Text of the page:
Skip to content

Mark and Sharon Oldham




Dancing Bear Lodge & Appalachian Bistro
7140 E. LAMAR ALEXANDER PARKWAY, TOWNSEND, TN
865-448-6000 | DANCINGBEARLODGE.COM

Married since 1984 and entrepreneurs since 1989, Mark and Sharon Oldham have been the owners and operators of Dancing Bear Lodge & Appalachian Bistro since 2014. They chose Townsend for its natural beauty and location.

“We left Nashville after 25 years, just as the latest boom took off, and we are very glad we no longer live there,” Sharon said.

We love Townsend, ‘the ‘peaceful side of the Smokies.’ We have a 10-minute commute to our ‘office’ and spend many days outside working on the property.”

Knowing they wanted to be in the hospitality industry after they sold their technology business, they began their search for the ideal location. They happened upon the Dancing Bear Lodge shortly after a devastating fire destroyed the main building and restaurant. “We were, and still are, very fortunate to have found this perfect place in the perfect setting,” Sharon stated. “The stars aligned for us in 2014, and we have not looked back since.”

The property includes 26 lodging accommodations, an event center, an event lawn and a full-service restaurant. In addition, at the foot of Dancing Bear Lodge, sits the Apple Valley Mountain Village which has two popular retail stores, the Apple Valley Café and a full-service coffee house called the Dancing Bean.

The Oldhams follow the same rule for every establishment. “No matter the location, we emphasize serving our guests with care and compassion,” Sharon noted. “Customers
and guests must have a product or service they find appealing or they won’t come in the door. Service adds to the equation in a significant manner. We maintain the principle of the Golden Rule by treating everyone we encounter with the same consideration and thoughtfulness that we would want ourselves. We operate as a team to keep our guests and customers happy so  they will come back again and again.”

The Oldhams have invested considerable resources in their properties and appreciate that the community has responded by supporting them in a significant way. “We are not sure how much of the community support we can take credit for and how much is just the luck of today’s great economy, but whatever the mix, we are so grateful,” Sharon said. “We have grown considerably over the past four to five years in terms of business revenue, reputation, number of guests and positive reviews. Even with the occasional frustrations of owning and operating a business, we would not have it any other way. We know our guests are the ones who allow the business to keep operating, and we value their loyalty.”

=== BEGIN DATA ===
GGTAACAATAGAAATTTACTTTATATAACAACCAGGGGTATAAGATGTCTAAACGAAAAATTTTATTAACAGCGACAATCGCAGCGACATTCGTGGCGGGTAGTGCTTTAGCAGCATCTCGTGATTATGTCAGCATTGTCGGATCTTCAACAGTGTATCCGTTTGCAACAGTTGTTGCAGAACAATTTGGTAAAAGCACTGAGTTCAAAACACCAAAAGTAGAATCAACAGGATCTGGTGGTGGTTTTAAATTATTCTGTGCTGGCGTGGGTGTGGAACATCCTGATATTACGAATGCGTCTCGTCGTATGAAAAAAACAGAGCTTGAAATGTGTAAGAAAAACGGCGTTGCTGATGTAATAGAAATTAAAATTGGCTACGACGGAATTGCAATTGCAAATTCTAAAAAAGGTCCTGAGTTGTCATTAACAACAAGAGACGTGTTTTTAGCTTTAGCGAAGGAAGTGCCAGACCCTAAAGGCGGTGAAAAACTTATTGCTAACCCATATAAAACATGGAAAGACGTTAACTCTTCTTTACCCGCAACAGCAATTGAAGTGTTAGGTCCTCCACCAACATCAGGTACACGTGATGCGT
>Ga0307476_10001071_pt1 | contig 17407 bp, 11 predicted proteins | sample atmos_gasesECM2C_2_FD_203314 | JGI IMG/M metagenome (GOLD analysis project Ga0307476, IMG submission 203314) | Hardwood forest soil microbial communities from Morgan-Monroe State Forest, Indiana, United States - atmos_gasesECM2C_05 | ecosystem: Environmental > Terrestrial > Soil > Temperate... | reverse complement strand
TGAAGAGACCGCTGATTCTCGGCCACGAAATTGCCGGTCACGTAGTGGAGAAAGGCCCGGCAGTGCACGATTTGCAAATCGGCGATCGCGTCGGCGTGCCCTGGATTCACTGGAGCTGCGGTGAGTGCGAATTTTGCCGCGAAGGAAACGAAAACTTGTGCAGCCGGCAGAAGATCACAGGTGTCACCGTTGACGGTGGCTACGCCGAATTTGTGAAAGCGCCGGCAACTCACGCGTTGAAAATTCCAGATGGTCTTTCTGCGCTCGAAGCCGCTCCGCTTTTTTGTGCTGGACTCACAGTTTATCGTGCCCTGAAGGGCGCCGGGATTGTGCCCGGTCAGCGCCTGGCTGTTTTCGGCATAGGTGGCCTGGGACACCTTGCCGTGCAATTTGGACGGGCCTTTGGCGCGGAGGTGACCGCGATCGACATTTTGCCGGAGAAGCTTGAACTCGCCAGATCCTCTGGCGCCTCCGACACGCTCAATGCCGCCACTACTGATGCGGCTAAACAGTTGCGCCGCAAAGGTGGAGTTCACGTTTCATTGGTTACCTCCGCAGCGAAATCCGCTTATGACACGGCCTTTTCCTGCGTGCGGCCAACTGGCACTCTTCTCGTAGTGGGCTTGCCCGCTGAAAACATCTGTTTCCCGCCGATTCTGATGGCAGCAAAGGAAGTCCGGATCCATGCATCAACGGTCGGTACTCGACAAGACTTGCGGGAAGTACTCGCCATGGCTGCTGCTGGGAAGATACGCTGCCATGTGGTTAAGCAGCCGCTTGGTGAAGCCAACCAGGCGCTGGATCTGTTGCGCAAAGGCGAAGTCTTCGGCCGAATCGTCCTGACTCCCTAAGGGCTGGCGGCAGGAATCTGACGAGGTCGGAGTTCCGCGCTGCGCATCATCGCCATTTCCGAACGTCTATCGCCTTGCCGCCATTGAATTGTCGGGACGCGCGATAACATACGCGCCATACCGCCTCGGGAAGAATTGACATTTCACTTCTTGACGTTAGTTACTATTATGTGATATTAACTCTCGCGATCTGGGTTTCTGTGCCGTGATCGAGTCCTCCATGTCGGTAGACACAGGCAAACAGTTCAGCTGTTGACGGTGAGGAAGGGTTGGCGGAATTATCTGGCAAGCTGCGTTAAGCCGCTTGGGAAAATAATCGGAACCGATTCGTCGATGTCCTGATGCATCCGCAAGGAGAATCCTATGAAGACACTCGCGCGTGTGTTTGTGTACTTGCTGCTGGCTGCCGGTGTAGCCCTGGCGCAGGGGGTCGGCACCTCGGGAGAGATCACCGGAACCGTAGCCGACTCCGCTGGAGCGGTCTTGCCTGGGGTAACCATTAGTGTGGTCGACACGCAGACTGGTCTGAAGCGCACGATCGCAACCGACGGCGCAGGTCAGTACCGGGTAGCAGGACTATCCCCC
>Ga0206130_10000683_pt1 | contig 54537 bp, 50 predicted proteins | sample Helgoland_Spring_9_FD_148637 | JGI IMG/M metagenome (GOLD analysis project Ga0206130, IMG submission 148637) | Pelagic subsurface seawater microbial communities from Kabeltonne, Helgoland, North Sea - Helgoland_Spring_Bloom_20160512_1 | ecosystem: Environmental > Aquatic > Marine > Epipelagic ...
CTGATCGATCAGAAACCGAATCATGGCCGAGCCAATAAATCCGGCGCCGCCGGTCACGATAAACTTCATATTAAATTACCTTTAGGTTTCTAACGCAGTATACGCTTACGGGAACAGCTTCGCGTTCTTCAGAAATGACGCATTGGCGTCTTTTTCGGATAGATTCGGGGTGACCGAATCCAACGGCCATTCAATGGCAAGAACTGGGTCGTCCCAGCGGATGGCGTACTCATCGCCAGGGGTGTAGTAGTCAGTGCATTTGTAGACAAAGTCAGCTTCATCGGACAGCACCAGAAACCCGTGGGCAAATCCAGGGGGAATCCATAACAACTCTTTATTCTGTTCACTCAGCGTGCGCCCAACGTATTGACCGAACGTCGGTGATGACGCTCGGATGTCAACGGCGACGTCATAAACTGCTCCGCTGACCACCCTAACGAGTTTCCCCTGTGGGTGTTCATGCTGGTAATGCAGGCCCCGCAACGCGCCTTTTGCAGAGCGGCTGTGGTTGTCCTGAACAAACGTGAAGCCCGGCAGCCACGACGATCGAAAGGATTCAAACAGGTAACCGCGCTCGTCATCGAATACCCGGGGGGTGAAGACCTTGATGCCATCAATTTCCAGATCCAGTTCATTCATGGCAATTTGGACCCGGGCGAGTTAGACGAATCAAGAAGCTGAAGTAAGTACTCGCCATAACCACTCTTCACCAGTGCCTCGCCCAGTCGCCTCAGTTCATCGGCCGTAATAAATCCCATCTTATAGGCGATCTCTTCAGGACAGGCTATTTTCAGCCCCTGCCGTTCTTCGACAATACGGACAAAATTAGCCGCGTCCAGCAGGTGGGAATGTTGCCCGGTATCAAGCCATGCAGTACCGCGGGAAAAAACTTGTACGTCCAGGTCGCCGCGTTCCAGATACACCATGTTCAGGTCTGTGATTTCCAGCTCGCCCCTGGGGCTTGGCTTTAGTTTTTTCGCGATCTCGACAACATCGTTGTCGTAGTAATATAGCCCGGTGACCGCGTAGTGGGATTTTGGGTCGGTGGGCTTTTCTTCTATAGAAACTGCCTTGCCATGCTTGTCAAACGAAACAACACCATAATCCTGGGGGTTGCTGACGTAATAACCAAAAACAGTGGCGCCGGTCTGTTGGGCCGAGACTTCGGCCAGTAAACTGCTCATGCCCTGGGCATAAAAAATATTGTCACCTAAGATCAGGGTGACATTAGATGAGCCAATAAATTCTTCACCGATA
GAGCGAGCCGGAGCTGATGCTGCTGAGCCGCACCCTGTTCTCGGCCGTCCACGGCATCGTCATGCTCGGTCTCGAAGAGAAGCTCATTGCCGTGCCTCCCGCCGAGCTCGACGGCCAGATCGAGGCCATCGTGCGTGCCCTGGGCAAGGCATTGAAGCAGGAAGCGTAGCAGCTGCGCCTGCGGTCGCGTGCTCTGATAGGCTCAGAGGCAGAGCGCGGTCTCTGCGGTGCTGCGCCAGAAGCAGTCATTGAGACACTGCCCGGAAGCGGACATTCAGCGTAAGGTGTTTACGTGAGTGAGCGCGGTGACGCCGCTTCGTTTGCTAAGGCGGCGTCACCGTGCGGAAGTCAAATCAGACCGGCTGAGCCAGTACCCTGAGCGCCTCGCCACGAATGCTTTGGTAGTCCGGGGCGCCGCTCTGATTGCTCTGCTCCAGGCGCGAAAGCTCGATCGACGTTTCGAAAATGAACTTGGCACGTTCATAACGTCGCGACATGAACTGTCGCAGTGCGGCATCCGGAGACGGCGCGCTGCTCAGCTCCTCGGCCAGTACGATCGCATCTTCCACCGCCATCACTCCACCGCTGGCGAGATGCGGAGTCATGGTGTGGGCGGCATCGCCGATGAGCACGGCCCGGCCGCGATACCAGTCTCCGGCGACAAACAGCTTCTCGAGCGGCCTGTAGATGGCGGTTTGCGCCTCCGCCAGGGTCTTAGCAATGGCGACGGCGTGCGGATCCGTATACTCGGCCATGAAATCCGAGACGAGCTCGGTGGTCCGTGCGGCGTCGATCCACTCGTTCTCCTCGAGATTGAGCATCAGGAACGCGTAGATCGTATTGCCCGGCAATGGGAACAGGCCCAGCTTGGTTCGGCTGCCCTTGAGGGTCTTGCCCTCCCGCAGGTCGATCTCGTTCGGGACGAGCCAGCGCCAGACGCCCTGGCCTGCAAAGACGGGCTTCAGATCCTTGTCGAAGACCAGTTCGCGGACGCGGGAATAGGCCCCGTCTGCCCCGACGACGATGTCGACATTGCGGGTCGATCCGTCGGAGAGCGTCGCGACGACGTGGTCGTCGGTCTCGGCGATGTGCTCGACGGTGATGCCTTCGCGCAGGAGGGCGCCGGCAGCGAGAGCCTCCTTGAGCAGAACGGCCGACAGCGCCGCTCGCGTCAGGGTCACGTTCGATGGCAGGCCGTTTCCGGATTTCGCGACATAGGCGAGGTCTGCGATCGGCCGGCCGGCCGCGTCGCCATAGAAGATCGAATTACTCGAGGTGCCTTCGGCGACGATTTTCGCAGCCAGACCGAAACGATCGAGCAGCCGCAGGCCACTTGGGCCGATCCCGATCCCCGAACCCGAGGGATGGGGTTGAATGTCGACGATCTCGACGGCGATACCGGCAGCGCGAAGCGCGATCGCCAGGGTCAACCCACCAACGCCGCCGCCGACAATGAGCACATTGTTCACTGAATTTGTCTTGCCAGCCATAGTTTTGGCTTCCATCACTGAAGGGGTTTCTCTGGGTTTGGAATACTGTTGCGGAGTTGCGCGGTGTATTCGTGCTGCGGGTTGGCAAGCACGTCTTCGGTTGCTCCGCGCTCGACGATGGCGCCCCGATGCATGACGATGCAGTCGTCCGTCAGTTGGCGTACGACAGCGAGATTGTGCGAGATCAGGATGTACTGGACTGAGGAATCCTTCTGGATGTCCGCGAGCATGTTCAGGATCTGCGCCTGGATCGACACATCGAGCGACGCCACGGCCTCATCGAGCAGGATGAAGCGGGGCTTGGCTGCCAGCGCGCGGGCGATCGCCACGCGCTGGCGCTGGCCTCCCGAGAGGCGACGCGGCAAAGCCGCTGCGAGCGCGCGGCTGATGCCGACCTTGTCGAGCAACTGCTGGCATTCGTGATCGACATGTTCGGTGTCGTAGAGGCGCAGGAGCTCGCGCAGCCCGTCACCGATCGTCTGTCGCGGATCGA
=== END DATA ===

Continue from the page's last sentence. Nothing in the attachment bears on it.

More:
Mark and Sharon are both firm believers in embracing the community in which they live and work. “We love Blount County and being a part of the business community,” they explained. “More and more we find ourselves in the mountains, and for this, we genuinely cherish and are thankful for this area of the state and the country.”

More Stories

  • Latest Issue 11 22

    Read More
  • Editor's Letter

    I’m writing this from where I wish everything could be written. I’m on the top floor balcony of my little rental home away from home overlooking the ocean. I like to escape every October. It’s my time to reset, relax and prepare for the busy holiday (and event) season ahead of us... Read More
  • Dogwood Arts Bazillion Blooms Campaign

    It’s planting time in Tennessee! Dogwood Arts is on a mission to Keep Knoxville Blooming by selling dogwood trees through their annual Bazillion Blooms program. The trees are disease resistant, April-blooming, and available in either white or pink flowering varieties. Orders can be placed year-round, but trees are distributed in the fall to coincide with optimal planting time for successful growing. Read More
  • Knoxville History Project and Front Page Foundation Honor Adolph OCHS

    The East Tennessee chapter of the Society of Professional Journalists (ETSPJ), University of Tennessee School of Journalism and Electronic Media (UTJEM), Knoxville History Project and Front Page Foundation (FPF) teamed up for two events in downtown Knoxville that are free and open to the public... Read More